… In a shocking move, Planters, the Kraft-Heinz-owned snack brand, has killed off its iconic mascot in a teaser for its Big Game spot. Mr. Peanut’s untimely demise began with a Nutmobile crash, followed by falling off a cliff and ending in an explosion.
… And when will the classic mascot be memorialized? During Super Bowl 2020, naturally.
…The loss of Mr. Peanut is a major moment for the brand. Planters first introduced Mr. Peanut to audiences in 1916, meaning that the mascot has been around since the midst of World War I, making him of the longest-standing brand mascots of all time.
The spot, which will air during the third quarter of the Big Game on Feb. 2, was produced by VaynerMedia. Planters also has several promotions and activations to honor Mr. Peanut’s life, including commemorative pins for fans who spot the Nutmobile on the streets and a hashtag, #RIPeanut, for fans to share their sympathies.
India’s space agency has unveiled a robot that will travel to space later this year as part of an unmanned mission
Scientists hope that it will be able to later assist astronauts in a manned space mission called Gaganyaan, which is scheduled for December 2021.
Isro will conduct two unmanned missions – one in December this year and another in June 2021 – before the Gaganyaan mission.
The robot, which has been named Vyom Mitra (which translates from the Sanskrit to friend in space) is designed to perform a number of functions including responding to astronaut’s questions and performing life support operations.
For over a decade, Robert Downey Jr. played MCU pillar Tony Stark, a billionaire superhero who would almost certainly consider Dolittle’s abysmal opening weekend earnings to be little more than pocket change.
Despite opening on a holiday weekend, RDJ’s Dolittle made just $29.5 million over the four-day period, and only an additional $17 million internationally. Dolittle cost a jaw-dropping $175 million to make, so those box office numbers are kind of catastrophic, with Universal expected to lose $100 million on the movie, according to The Wrap. Universal, it should be noted, also took a bath last month when the furry fever dream that is Cats flopped, but at least Cats only cost $90 million to make, so the loss isn’t quite as terrible.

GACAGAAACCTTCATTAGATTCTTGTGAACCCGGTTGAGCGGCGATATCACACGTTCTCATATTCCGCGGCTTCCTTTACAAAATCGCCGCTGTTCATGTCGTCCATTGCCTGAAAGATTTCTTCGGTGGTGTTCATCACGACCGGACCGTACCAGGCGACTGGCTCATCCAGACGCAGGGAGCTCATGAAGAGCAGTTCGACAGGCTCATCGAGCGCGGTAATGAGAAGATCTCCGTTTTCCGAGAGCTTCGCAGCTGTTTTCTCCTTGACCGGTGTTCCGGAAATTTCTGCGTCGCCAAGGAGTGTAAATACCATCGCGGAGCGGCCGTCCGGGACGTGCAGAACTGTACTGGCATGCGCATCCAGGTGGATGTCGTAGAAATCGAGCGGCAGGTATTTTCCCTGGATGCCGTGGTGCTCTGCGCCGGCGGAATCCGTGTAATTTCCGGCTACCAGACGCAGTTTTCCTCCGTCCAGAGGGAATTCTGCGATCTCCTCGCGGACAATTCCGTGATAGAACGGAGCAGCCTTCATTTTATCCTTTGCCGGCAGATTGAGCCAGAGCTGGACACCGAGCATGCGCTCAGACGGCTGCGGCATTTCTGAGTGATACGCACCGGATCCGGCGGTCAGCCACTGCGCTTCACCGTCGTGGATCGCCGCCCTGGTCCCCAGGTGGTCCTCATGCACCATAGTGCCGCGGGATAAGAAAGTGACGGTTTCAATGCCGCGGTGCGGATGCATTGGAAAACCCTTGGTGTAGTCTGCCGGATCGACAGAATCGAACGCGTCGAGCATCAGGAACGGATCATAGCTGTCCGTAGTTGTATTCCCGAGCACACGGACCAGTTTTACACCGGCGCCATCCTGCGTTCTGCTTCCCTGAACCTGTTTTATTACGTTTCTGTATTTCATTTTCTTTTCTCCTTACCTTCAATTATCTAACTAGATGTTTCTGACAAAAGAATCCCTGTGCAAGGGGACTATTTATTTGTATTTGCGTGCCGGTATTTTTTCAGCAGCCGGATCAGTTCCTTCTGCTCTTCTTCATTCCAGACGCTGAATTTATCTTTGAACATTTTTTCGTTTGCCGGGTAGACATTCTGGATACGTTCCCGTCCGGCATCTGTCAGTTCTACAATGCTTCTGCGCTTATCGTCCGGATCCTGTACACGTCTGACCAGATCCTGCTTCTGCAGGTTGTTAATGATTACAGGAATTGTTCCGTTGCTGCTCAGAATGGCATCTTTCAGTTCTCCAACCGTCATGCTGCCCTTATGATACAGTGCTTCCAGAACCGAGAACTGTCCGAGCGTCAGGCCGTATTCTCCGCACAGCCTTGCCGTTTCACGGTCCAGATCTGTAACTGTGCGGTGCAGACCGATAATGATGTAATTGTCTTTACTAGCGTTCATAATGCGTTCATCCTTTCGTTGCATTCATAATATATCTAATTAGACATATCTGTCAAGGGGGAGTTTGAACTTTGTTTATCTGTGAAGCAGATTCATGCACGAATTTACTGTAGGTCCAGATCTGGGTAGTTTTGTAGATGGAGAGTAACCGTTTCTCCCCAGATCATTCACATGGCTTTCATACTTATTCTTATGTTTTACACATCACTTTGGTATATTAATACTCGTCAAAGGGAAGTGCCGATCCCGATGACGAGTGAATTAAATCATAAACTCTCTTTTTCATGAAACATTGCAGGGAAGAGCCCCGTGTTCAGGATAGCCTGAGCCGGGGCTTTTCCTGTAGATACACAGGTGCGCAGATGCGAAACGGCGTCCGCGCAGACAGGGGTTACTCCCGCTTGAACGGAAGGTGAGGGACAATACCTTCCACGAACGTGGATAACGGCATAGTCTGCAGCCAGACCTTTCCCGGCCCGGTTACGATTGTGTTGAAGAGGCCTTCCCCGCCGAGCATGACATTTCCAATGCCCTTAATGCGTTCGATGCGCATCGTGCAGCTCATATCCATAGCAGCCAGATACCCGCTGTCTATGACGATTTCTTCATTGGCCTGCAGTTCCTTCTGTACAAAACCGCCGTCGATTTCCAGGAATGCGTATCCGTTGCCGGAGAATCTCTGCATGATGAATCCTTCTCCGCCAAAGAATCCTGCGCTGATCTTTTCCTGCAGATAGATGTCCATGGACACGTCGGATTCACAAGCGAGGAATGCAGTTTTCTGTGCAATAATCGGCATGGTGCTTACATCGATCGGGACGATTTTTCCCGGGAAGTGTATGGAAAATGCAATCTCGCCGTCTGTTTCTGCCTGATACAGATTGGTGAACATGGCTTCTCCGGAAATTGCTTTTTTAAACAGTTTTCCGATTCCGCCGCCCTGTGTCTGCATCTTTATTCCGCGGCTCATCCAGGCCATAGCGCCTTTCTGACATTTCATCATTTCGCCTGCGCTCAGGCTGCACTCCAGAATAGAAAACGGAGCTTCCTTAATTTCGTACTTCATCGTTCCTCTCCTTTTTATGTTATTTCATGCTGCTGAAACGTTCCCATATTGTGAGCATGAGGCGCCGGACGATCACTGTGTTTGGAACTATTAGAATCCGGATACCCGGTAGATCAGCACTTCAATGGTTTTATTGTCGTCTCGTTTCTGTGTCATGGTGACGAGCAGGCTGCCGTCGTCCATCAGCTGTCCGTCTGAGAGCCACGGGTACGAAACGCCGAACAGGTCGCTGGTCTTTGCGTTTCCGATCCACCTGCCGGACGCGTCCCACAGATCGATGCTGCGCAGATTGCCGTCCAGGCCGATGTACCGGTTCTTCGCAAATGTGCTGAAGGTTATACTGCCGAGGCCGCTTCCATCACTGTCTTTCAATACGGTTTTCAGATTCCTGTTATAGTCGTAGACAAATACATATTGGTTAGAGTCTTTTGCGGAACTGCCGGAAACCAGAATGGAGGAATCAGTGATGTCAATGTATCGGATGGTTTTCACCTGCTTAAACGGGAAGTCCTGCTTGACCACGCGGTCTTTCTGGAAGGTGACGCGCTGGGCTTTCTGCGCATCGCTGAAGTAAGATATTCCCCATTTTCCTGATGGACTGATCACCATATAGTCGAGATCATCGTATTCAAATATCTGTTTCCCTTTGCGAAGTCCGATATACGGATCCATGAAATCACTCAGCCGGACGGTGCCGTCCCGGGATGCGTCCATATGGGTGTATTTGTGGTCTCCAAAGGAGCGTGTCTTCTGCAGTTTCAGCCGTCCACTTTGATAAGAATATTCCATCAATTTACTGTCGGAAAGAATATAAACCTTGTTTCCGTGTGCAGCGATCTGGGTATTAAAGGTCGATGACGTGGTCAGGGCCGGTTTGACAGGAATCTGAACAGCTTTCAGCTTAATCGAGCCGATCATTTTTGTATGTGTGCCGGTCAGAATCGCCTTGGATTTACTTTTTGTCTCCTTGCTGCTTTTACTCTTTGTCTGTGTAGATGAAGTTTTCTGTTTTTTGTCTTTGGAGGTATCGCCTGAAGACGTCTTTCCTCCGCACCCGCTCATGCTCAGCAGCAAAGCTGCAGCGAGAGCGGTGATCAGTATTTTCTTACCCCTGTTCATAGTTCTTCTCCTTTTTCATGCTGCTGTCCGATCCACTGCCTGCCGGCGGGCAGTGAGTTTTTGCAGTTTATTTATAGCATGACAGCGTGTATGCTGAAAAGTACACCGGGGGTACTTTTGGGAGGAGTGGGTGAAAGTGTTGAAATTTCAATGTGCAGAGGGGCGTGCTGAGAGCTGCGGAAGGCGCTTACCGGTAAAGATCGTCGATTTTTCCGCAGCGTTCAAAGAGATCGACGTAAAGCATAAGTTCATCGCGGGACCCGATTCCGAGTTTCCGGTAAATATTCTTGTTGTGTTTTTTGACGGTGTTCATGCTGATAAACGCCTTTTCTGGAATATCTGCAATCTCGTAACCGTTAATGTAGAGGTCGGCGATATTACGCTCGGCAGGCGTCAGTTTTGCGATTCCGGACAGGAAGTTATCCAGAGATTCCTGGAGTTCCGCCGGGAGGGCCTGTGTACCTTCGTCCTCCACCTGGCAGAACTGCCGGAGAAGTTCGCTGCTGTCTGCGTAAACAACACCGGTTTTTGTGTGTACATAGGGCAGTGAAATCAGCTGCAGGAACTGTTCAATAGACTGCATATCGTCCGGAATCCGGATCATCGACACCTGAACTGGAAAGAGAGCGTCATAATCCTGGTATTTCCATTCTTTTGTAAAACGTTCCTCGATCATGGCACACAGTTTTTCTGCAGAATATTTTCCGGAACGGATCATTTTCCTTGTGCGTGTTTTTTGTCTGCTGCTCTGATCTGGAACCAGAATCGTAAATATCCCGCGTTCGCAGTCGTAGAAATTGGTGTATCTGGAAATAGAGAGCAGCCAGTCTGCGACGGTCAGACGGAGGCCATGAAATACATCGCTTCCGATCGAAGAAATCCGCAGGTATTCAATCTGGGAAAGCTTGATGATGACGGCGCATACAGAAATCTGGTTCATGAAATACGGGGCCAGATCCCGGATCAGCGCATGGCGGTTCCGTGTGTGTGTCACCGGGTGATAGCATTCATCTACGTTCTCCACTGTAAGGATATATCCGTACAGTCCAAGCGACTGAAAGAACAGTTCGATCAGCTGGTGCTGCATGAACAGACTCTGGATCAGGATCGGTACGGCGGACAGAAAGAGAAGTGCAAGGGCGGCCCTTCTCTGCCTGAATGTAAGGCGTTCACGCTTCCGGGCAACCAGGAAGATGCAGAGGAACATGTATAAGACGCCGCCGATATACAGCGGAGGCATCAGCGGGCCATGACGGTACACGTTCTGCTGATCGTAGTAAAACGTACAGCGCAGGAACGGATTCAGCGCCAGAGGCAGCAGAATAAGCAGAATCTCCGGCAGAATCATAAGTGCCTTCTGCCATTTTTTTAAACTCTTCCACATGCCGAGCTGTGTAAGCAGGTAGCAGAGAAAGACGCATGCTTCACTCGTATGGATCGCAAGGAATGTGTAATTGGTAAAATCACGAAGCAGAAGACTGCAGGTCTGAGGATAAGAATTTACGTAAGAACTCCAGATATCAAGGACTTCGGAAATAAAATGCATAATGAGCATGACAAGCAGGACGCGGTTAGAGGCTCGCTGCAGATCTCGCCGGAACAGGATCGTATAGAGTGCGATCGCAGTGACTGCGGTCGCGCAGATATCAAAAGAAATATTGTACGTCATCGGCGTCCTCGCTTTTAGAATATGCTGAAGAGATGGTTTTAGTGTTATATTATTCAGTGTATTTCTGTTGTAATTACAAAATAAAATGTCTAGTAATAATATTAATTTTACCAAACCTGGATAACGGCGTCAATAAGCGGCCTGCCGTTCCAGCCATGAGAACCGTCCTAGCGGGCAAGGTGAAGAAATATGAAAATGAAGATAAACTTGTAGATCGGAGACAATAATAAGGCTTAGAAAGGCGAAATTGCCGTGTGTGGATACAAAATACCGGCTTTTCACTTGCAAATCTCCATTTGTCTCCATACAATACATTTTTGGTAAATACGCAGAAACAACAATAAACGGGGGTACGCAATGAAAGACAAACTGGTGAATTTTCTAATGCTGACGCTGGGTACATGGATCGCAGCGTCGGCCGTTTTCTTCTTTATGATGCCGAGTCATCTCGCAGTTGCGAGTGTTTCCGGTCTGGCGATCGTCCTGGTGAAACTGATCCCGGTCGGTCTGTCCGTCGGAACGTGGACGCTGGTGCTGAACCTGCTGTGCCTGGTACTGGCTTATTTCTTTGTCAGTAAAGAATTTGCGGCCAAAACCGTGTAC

The only slim hope for Dolittle’s prospects is a higher than expected haul in the international markets where it hasn’t opened yet—including China—but maybe don’t hold your breath.
It took the strain of wielding all six Infinity Stones to kill him in the Marvel Cinematic Universe, so Robert Downey Jr. will probably survive Dolittle’s bomb. Still… yikes.
(22) VIDEO OF THE DAY. In “Model Citizen” on YouTube, David James Armsby
portrays what seems to be the perfect nuclear family–but why is it controlled
by evil robots?
[Thanks to Mike Kennedy, Martin Morse Wooster, Cat Eldridge,
Hampus Eckerman, Chip Hitchcock, John King Tarpinian, JJ, Contrarius, and Andrew
Porter for some of these stories. Title credit goes to File 770 contributing
editor of the day Anthony.]